Amarguinha is a traditional Algarvean drink that’s produced from an old recipe for bitter (amarga) almond liqueur. Ideal as an aperitif, digestif or in a cocktail, Amarguinha is aged in Amazon oak barrels and tastes best served cold or with an ice cube and lemon. The brand Amarguinha is owned by wine producer Companhia das Quintas.
The oldest living tree in Portugal is over two millennia old – an olive tree that lives in Santa Luzia, near Tavira. Although not as well known as its neighbouring Alentejo for producing olive oil, the Algarve is rich in olive groves and is wellknown for its Maçanilha olive. In 2000, the Swede Detlev von Rosen began producing high-quality olive oil in Moncarapacho. Since then, Monterosa has won countless prizes and has even graced the tables of Queen Silvia of Sweden and France’s former first lady, Carla Bruni.
Founded in 1968 by the Irish painter Patrick Swift, Porches Pottery has helped keep alive the traditional art of pottery in the Algarve. From vases to countless ornamental pieces and traditional azulejo tiles all painted by hand, this pretty space has a bit of everything, including a café/bar that serves seasonal dishes and is decorated with tiled panels hand-painted by Swift himself.
Chic Monchique Water
The benefits of Monchique water have been recognised since the Romans settled in Portugal, but, in 2008, they received the gourmet treatment with the launch of Chic – Monchique. Owned by Sociedade de Água de Monchique (whose expansion plans were revealed earlier this year), Chic water stands out for its elegant bottle and alkaline content, whose properties are beneficial for the human body.
It was once one of Portugal’s major industries, with hundreds of factories exporting delicious fish in vintage-looking tins, with designs dating back to the First World War. While there were around 200 fish canning factories in the Algarve in the 1940s, today only a handful remain. The industry, however, is re-emerging and reinventing itself: the historical Algarve brand La Rose returned to the market 40 years after closing its doors, and Companhia de Pescarias do Algarve and Saboreal were two brands to debut in the tinned fish business – the famous conservas – in 2015.
Medronho & Melosa
Medronho is the famous firewater that has been distilled manually in the Monchique hills for decades. The clear liquid, with a fruity smell and taste and an alcohol content of between 40 and 50%, is traditionally drunk with a bica (espresso). A sweeter version is melosa, where the addition of honey is further enhanced by a touch of lemon and cinnamon.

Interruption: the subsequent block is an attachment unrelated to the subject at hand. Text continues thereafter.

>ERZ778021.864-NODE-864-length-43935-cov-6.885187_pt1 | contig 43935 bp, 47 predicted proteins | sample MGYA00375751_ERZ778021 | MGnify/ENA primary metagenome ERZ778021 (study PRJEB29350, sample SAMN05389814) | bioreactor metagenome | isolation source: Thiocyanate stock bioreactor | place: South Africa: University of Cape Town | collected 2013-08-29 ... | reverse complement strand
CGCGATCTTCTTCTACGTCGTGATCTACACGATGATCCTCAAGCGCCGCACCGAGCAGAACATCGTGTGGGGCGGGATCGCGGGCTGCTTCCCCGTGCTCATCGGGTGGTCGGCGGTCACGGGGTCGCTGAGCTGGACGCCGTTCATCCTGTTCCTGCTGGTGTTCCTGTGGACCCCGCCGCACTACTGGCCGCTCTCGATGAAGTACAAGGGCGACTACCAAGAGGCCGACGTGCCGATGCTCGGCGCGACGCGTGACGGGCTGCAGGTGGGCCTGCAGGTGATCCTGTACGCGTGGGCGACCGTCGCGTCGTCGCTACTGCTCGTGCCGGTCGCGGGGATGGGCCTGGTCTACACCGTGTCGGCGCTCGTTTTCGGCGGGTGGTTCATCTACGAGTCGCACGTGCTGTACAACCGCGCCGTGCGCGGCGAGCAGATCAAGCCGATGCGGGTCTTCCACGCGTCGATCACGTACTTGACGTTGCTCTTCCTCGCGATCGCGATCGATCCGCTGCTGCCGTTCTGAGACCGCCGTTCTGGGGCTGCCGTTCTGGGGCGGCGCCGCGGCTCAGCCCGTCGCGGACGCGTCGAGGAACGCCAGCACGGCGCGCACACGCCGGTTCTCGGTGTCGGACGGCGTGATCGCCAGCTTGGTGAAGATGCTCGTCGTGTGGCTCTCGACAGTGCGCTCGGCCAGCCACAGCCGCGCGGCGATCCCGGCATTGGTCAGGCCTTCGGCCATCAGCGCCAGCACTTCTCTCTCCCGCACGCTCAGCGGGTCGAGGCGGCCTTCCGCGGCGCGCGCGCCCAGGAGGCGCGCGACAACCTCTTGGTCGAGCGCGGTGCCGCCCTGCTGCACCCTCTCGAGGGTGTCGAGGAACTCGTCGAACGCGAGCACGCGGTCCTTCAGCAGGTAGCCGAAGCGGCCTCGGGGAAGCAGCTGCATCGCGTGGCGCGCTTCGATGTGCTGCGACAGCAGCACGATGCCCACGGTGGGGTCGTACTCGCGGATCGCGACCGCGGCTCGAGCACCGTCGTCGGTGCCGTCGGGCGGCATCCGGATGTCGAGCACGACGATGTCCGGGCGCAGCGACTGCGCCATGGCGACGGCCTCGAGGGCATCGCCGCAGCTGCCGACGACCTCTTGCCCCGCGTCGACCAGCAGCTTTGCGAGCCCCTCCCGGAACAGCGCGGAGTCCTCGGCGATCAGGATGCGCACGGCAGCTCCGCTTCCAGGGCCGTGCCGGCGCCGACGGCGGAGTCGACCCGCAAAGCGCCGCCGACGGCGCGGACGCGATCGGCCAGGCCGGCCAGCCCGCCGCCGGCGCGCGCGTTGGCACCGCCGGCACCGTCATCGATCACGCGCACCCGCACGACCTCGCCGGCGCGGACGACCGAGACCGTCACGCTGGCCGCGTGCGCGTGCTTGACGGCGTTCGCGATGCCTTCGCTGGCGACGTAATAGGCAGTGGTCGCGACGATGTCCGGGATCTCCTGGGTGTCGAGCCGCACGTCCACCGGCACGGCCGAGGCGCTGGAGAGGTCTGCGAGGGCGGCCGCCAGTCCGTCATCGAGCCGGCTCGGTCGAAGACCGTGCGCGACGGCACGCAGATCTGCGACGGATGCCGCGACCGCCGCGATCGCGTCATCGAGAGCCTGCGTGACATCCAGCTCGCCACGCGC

Perhaps the best way to describe muxama is that it is a kind of tuna presunto, or cured ham. Produced from the loin of tuna that has been cured and salted – a technique used by the Phoenicians and the Romans more than 2000 years ago –, muxama is prized as a snack (with bread and olive oil) or in more elaborate creations. Conservas Dâmaso in Vila Real de Santo António produces this delicacy.
Queijo de Figo Fig Cheese
Rather than fig cheese we should say sausage in this case, referring of course in both cases to theshape. Compressed dried figs mixed with almonds and other local ingredients are perhaps the most typical of Algarve of sweet treats. There are many variations but we love these “sausages” from Casinha da Avó, in various different flavours. Our favourite is the fig and almond with carob variety shown in the photo, look out for them at local fairs, events and weekend markets.
Portugal remains the world leader in the cork industry – thank you, Corticeira Amorim –, but Algarve cork has shone on its own accord on the international stage, thanks to Sandra Correia and her brand Pelcor, created in 2003. It’s in São Brás de Alportel that the brand extracts the fine cork leather that is exported worldwide and which has graced the catwalks of Paris in the form of elegant handbags.